My peers (especially the Maths Department) have got me thinking about the concept of “flipped classrooms” now for a while and the great thing about holidays is that it frees up time to do just that – think and in this case write, share and hopefully promote further discussion. My class website has taken off in recent year to the point I am considering a podcast in 2015.
I found this summary of flipped classrooms for the uninitiated.
The flipped classroom describes a reversal of traditional teaching where students gain first exposure to new material outside of class, usually via reading or lecture videos, and then class time is used to do the harder work of assimilating that knowledge through strategies such as problem-solving, discussion or debates. (Vanderbilt University, Center for Teaching. University of Queensland.)
Thanks to a writer in my PLN I came across an article by Shelley Wright who was talking about flipping Blooms Taxonomy of learning, it’s worth sharing:
I begin with having my students write a paragraph, either in response to a prompt or their own free writing. Next, students, working in small groups or pairs, evaluate several master texts for the criteria we’re working on. How does the writer use punctuation or voice in a particular text? What similarities are there between texts? Students then compare their own writing with each text. What did they do correctly or well? How does their writing differ and to what effect?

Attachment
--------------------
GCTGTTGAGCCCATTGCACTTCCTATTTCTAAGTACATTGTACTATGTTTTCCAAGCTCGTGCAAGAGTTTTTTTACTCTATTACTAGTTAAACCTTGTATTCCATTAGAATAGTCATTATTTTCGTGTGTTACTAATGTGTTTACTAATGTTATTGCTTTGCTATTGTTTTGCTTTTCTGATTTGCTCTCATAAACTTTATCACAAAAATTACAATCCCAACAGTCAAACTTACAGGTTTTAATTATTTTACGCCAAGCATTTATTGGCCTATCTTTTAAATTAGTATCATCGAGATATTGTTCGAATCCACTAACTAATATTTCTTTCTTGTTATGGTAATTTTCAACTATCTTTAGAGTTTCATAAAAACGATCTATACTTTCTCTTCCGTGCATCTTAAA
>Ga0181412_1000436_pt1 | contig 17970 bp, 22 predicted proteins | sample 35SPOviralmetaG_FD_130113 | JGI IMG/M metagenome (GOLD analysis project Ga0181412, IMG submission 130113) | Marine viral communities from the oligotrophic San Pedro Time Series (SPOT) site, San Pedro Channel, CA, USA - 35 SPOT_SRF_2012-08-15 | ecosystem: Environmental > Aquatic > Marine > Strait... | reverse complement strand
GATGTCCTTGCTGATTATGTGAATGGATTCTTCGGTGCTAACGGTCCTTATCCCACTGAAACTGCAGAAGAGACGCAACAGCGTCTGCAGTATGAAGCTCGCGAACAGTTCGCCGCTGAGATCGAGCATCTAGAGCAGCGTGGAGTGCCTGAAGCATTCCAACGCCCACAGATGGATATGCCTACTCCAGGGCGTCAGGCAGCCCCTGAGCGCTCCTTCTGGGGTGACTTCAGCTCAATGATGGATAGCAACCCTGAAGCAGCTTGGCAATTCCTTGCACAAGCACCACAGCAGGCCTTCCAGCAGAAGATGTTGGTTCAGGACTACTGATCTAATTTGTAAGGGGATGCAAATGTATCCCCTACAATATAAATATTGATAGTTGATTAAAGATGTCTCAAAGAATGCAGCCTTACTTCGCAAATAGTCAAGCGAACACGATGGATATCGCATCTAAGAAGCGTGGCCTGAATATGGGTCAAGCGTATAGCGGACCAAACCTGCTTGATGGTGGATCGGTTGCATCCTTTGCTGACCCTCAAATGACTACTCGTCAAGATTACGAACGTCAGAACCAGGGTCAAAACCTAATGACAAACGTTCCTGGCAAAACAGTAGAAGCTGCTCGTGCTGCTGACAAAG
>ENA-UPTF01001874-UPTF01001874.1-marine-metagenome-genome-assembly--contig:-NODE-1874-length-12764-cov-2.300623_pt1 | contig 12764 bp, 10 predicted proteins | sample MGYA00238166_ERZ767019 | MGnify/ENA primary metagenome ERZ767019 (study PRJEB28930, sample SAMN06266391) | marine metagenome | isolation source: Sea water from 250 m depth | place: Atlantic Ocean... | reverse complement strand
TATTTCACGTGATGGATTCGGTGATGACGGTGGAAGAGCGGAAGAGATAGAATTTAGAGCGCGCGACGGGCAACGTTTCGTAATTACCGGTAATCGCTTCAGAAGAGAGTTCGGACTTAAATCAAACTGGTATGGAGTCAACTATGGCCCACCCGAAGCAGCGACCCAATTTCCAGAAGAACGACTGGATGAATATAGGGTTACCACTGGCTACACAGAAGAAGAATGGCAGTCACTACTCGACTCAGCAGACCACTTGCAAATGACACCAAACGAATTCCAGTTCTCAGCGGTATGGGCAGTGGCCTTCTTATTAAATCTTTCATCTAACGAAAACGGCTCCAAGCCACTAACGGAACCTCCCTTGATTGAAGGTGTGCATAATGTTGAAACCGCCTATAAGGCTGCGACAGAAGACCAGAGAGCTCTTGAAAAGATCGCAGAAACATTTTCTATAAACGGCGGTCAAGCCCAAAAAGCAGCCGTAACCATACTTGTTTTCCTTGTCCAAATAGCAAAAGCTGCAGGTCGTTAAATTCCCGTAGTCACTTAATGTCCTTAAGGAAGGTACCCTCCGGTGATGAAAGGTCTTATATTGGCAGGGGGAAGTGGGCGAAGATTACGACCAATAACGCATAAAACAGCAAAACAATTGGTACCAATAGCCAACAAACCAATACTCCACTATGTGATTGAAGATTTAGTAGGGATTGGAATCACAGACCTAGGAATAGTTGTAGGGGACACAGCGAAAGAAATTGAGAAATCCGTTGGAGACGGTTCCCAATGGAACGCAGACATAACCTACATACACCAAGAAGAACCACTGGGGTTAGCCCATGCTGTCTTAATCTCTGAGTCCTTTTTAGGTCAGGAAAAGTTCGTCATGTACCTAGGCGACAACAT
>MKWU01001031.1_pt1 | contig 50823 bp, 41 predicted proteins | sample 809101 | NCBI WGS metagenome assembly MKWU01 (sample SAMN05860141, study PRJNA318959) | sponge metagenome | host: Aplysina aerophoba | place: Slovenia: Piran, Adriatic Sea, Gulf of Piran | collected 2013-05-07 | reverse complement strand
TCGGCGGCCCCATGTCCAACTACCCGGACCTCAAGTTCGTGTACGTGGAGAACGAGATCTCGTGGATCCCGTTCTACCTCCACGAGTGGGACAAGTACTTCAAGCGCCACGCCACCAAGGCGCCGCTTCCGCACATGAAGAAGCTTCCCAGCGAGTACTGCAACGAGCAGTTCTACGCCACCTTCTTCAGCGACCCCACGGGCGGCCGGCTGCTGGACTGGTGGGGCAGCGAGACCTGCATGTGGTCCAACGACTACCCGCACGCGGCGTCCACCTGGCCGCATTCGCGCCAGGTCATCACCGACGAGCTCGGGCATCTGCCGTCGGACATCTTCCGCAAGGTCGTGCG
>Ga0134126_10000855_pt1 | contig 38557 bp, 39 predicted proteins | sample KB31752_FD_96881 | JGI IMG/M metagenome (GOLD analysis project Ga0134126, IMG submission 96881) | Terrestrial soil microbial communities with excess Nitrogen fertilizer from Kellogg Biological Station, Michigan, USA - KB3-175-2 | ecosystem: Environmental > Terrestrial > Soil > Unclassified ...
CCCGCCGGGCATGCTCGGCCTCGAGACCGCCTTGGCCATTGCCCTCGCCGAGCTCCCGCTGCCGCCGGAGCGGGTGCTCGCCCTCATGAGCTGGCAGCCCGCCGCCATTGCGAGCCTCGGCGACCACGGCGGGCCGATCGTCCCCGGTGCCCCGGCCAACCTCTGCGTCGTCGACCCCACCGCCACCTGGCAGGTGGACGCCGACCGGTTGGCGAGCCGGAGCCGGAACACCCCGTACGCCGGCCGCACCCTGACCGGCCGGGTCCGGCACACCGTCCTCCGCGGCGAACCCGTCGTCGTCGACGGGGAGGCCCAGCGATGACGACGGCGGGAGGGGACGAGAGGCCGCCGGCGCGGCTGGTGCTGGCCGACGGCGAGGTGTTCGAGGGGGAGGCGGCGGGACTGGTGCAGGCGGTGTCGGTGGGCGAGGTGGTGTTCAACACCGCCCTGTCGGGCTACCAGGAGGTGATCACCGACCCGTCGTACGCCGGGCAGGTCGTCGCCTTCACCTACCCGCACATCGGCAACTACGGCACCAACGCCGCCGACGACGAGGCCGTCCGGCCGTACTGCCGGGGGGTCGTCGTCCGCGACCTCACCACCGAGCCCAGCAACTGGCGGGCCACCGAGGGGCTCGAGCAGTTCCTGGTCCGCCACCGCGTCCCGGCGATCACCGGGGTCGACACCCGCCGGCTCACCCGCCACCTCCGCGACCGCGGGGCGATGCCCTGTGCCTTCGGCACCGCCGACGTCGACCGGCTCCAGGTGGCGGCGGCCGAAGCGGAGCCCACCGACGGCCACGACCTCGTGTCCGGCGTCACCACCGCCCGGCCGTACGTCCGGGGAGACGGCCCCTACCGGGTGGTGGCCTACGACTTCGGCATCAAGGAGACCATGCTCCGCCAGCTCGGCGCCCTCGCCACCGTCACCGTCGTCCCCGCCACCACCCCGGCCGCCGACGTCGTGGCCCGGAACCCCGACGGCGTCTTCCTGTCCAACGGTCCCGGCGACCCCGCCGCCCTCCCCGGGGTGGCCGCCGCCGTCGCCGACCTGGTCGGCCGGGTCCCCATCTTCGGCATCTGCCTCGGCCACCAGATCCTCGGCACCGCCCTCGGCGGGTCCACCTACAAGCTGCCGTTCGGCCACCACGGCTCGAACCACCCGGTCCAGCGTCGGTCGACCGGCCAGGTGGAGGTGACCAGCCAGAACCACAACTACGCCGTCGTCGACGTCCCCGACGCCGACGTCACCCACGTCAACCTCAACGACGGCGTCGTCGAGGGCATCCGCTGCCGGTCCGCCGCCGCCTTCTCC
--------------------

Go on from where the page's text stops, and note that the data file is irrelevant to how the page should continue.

As a class, or in their groups, we analyse the pieces for similarities and differences and group them accordingly. Only then do I introduce the concept of run-on sentences, comma splices, and fragments. Essentially, through this process, my students identify the criteria for good writing. From this, we’re able to co-construct criteria and rubrics for summative assessments.
Students then apply what they’ve learned by returning to their own writing. They change elements based on the ideas they’ve encountered.
Students further their understanding by either listening to a podcast, or engaging in their own research of grammar rules. Finally, as the knowledge piece, students create a graphic organizer/infographic or a screencast that identifies the language rules they’ve learned.
I think the best flipped classrooms work because they spend most of their time creating, evaluating and analysing. In a sense we’re creating the churn, the friction for the brain, rather than solely focusing on acquiring rote knowledge. The flipped classroom approach is not about watching videos. It’s about students being actively involved in their own learning and creating content in the structure that is most meaningful for them.
It got me thinking. The flipped classroom provides opportunities for all students. Fundamentally the student should be doing the work of learning which a dynamic process is and the activity and or use of technology will influence this process. Again the technology is but a tool.
Teachers need to be educators—guides, mentors, encouragers, and providers of deeper learning and understanding, while allowing students to access basic knowledge in a variety of other ways.
Eddie Obeng makes some powerful observations in his excellent TED Talk, “Smart failure for a fast-changing world”: